Millennials’ Favorite Brands (and More) of 2017

Do you know Millennials’ favorite clothing, fast food, tech, alcoholic beverage, or retail brand? We do, and more…

Over the course of 2017, we survey 18-35-year-olds on a huge range of topics—covering everything from tech to beauty. Ypulse’s monthly surveys (available in full to our Gold subscribers) keep tabs on the generation’s behaviors and preferences—including their favorite brands and people. This year, we asked them all about which companies have caught their attention, what brands they want to buy, who they rank as their top celebrities, and more. Here’s your exclusive look at the list of who won out with Millennials in 2017:

Favorite Clothing Brand: Old Navy

While Nike made the top of the overall favorite clothing brand among 13-34-year-olds, when we looked at just 18-34-year-olds, Old Navy was the most mentioned brand. Affordability, style, and quality for the cost were the most common reason that respondents named the brand. A 27-year-old-female summed it up: "The clothes are in a good price point, lots of variety and on trend." Females were the ones who fueled Old Navy’s popularity among Millennials—males were far more likely to say Nike was their favorite.

Favorite Tech Brand: Apple

Their hold over young consumers is still going strong. Not only was Apple by far Millennials’ most named favorite tech brand, iPhone was the second most named coolest tech product right now—second only to VR. One 25-year-old male told us, “Apple is an innovative and forward-thinking technology brand,” and a 32-year-old female explained, “Apple is my favorite brand because they set the trend for other brands to follow.” But interestingly, there are some hints that Apple is maintaining their spot as Millennials’ top tech brand because the brand is already so embedded in young consumers’…

 
 

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The Newsfeed

Quote of the Day: “It's free to walk to work and I get some exercise in.”—Female, 26, NY

Niche beauty brands have blurred gender lines at their core—can large cosmetics companies play catch up without seeming “disingenuous”? Milk Makeup and Fluide have built their brands on being inclusive, but larger brands sometimes strike consumers as hopping on the band wagon when they try to do the same—especially since they created so many of the gender norms they’re now rallying against. The best way for them to get in on the trend? Start by making their hiring process more inclusive both “behind the lens” and in front of it. (Fast Company)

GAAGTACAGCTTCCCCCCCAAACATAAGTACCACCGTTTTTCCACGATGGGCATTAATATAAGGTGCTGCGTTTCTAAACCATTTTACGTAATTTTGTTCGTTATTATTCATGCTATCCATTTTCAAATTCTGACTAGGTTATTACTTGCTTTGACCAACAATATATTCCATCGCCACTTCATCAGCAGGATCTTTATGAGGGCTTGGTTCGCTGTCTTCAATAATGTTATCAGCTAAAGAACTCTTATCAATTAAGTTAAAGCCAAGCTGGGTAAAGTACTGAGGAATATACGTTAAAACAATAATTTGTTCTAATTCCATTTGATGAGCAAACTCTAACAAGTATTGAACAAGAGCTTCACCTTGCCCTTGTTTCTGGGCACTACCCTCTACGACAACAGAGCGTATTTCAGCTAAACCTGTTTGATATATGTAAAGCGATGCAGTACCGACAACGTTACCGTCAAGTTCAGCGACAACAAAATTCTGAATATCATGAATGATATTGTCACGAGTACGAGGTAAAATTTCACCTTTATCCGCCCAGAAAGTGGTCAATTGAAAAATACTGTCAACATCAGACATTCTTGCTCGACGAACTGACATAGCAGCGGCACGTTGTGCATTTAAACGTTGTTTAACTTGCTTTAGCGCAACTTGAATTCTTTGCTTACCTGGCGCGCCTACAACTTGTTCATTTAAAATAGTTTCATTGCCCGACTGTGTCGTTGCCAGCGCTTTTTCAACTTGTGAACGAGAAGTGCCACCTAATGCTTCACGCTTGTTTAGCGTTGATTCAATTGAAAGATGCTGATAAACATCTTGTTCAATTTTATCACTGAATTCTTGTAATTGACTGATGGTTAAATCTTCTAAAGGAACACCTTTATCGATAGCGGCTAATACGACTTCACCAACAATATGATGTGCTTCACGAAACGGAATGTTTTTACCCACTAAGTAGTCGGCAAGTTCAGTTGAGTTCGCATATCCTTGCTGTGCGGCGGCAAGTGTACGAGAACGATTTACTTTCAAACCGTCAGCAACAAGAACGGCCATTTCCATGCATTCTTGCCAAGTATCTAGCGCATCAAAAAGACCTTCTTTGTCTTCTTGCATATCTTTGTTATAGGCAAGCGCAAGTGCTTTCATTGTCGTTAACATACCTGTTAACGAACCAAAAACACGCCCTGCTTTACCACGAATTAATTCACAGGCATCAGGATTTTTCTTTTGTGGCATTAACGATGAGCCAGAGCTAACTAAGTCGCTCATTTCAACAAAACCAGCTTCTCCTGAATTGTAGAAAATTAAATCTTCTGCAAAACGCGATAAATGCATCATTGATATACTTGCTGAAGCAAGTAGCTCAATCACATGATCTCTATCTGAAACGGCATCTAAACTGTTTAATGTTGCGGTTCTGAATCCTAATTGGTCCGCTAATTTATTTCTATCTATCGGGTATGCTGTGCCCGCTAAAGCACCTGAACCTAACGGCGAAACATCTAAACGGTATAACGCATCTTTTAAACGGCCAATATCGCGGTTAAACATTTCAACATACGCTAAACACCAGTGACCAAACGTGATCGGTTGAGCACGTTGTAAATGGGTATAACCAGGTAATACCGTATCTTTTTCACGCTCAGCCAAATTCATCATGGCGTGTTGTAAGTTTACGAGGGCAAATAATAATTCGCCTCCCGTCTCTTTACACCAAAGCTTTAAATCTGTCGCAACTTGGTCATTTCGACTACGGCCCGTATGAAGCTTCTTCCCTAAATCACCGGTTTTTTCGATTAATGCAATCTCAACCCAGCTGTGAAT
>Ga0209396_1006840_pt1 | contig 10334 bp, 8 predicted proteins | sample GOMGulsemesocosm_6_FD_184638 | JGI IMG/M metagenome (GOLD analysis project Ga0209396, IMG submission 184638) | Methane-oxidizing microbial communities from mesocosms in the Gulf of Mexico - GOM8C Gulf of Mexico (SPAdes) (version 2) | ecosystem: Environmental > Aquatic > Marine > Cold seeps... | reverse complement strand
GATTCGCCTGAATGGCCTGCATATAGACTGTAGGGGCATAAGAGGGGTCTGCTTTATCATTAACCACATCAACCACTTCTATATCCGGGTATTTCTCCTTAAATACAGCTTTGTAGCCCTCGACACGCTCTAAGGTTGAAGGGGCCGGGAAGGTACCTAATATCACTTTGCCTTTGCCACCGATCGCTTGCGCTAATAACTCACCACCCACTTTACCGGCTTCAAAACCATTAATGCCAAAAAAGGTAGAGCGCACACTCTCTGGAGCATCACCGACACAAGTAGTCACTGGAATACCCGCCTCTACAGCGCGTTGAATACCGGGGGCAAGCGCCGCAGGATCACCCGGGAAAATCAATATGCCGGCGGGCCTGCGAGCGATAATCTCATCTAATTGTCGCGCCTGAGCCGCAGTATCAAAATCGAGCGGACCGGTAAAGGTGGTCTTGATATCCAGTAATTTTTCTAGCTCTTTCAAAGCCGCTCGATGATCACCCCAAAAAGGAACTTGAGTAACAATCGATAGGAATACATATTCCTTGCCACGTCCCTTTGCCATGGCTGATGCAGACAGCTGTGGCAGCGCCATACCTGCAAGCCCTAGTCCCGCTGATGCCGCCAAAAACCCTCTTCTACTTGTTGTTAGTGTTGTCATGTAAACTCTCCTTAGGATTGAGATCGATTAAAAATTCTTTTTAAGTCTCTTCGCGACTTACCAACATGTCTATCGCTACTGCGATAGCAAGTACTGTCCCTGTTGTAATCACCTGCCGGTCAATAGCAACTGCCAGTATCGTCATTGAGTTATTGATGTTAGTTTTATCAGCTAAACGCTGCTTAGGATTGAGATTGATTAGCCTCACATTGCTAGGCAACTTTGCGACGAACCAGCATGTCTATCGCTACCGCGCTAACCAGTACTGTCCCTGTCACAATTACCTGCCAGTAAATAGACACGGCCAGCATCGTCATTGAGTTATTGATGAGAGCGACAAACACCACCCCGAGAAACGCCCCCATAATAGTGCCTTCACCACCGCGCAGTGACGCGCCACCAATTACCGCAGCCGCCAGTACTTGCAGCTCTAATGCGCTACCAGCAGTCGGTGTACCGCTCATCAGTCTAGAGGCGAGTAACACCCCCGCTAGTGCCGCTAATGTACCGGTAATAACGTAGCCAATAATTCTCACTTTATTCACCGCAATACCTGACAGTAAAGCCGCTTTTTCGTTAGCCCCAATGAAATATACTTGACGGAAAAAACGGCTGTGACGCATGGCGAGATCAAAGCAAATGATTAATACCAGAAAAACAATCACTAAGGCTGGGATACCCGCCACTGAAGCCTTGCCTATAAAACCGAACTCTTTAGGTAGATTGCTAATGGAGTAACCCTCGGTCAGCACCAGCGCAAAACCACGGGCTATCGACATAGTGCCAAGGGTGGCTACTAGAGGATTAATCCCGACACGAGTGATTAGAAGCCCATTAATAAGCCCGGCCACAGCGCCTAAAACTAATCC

Starbucks thinks the “health and wellness” trend is to blame for declining Frappuccino sales. Despite marketing efforts like the Unicorn Frappuccino, syrupy drink sales are down 3% from last year. However, rivals like McDonald’s and Dunkin' Donuts could be stealing sugary beverage sales from the coffee giant, meaning young consumers’ penchant for healthification isn't necessarily the culprit. In fact, McDonalds recently debuted two new frozen drinks that earning praising on Twitter. (NYPFox News)

Apple is getting into kids’ content, teaming up with Sesame Workshop for a slate of original shows. Live-action, animated, and puppet-based series will be included in the programming, but Sesame Street itself is not part of the deal. There are no details yet on where Apple will release the shows, meaning they could either shop them to another platform or debut them on their own streaming platform. Considering that Apple has several original program deals in the works, they could be looking to bulk up their own bid in the streaming wars. (Kidscreen)

Twitter and Tumblr posts are getting a new lease on life—as screenshots on Instagram. While young users of Twitter and Tumblr have declined, Ypulse’s Social Media Trackerfound that over half of 13-35-year-olds use Instagram daily. Instagram is the preferred place to post memes, despite many accounts creating their content elsewhere. Why do they switch platforms to post? Instagram’s Discover tab allows faster browsing than Twitter, while Instagram images are displayed in full rather than being cut off, like they are on Twitter. (The Verge)

Eggo sales are down in between seasons of Stranger Things. Yes, the sci-fi series has that much influence on the frozen waffle’s revenue. One Eggo executive explains that they “quickly leveraged the [resulting] consumer engagement” from the show, and it paid off: sales jumped 14% in the fourth quarter of 2017 and 9.4% for the first four months of 2018. However, fewer people are binging the Gen Z & Millennial favorite these days, so Kellogg’s frozen pancakes, waffles, and French toast sales have slowed to just 1.3% year-over-year. (CNN)

Quote of the Day: “I fell in love with trance music.”—Male, 23, NY

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